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Fourteen million properties at additional risk of flooding, new study finds

Current assessment methods leave out important factors like sea levels, rainfall, and flooding history of small creeks

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Photo (c) shaunl - Getty Images
Here’s something new to add to your list of worries: hidden flood risk. A new study brings to light the possibility that nearly double the properties previously thought to be at risk from flooding are actually predisposed to being vulnerable.

Up to now, FEMA -- the Federal Emergency Management Agency -- has been the go-to resource for identifying flood hazards and assessing flood risks. Insurance agencies have long used FEMA’s calculations to establish whether homeowners need flood insurance, and lenders have followed suit in determining how much risk they’re taking on. 

But, if the new numbers shake out as accurate, that puts everyone in the mortgage food chain -- homeowner, builder, banker, insurer -- at much greater risk.

Fourteen million additional properties at risk

The new data comes from First Street Foundation, whose mission, in a nutshell, is “empowering Americans to protect their most valuable assets -- their homes -- from flooding.”

The organization says that it projects more homes are at risk because it takes into account many things FEMA doesn’t. At the top of FEMA’s missing-in-action reference points is the risk for individual properties. Factors like sea-levels, rainfall, and flooding along small streams and creeks are also disregarded.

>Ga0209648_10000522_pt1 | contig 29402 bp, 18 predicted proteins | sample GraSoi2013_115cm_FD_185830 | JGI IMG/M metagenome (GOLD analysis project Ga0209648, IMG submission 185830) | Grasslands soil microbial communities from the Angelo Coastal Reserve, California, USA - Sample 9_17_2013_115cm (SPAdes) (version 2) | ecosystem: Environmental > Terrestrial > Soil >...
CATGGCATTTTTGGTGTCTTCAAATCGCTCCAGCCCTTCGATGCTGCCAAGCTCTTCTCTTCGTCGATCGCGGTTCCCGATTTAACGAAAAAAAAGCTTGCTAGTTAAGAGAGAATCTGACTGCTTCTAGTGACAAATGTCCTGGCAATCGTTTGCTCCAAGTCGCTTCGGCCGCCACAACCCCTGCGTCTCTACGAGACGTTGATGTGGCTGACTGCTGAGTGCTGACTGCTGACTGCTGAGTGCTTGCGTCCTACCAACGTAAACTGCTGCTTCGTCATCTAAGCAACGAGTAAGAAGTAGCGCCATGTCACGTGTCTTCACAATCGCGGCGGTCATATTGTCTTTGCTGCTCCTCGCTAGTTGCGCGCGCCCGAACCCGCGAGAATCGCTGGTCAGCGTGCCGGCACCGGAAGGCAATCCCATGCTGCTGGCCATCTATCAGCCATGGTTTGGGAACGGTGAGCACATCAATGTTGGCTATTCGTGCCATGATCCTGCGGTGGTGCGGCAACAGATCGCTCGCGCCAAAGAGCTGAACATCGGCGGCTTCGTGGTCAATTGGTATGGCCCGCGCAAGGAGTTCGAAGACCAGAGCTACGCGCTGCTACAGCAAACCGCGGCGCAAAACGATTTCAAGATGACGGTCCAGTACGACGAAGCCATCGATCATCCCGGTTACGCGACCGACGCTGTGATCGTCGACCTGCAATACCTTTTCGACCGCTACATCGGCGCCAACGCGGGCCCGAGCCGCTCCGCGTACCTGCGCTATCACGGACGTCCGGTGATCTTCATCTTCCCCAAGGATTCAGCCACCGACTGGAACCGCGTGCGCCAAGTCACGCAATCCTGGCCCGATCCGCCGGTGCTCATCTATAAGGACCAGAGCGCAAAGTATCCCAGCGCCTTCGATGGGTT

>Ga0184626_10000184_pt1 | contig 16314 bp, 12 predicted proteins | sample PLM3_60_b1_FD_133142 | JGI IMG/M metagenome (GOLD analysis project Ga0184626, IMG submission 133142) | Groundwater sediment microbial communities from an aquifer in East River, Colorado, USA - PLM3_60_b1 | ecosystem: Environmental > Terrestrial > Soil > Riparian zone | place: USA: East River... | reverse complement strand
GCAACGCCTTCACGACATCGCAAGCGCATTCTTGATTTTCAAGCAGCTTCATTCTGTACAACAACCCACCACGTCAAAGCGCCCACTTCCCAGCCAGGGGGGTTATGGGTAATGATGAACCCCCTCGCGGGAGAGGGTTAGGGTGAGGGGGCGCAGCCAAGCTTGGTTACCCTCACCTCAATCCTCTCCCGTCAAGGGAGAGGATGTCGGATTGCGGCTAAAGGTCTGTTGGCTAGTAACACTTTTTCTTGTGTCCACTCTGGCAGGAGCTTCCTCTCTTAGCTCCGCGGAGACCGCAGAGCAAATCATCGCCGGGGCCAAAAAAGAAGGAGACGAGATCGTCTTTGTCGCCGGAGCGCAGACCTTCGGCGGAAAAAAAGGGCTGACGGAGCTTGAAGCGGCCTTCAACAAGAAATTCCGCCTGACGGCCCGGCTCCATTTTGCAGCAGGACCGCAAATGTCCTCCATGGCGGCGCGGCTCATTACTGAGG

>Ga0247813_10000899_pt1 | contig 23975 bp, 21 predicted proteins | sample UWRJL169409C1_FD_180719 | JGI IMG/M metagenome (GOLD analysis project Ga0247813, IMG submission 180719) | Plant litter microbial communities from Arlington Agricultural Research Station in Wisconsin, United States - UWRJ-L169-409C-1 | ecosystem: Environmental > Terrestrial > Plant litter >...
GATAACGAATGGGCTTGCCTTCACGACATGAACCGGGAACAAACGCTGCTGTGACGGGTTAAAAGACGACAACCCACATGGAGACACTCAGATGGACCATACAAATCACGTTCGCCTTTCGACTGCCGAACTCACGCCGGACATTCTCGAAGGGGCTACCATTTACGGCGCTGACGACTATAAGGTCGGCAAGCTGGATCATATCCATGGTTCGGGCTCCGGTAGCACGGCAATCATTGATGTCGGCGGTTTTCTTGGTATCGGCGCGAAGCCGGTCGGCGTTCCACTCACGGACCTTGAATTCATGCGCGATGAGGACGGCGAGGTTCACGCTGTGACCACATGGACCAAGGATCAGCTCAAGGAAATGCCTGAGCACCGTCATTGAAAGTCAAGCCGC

The discrepancy, if accurate, is stunning. First Street contends that FEMA classifies some 8.7 million properties as having substantial risk. However, First Street’s flood model shows that 70 percent more homes are at risk and 14.6 million properties have the same level of risk. 

The states that show the greatest difference between the First Street Foundation Flood Model estimates and FEMA’s designation include Washington D.C. (438 percent), Utah (419 percent), Wyoming (325 percent), Montana (311 percent), and Idaho (290 percent). As far as metropolitan areas are concerned, Los Angeles, Chicago, Houston, New York City, and Cape Coral, Fla., show the greatest number of properties at substantial risk.

Boiling that down to the homeowner level, that means nearly 6 million households and property owners have either underestimated or are unsuspecting of their current risk. 

How much at risk are you?

First Street’s data on 142 million homes and properties across the U.S. is available to everyone for free. It assigns a 1-10 “Flood Factor” to every street address in the contiguous U.S. based on its cumulative risk of flooding over the length of a 30-year mortgage. 

Interested consumers can look up their property’s Flood Factor and learn more about its past, present, and future flood risk at FloodFactor.com.

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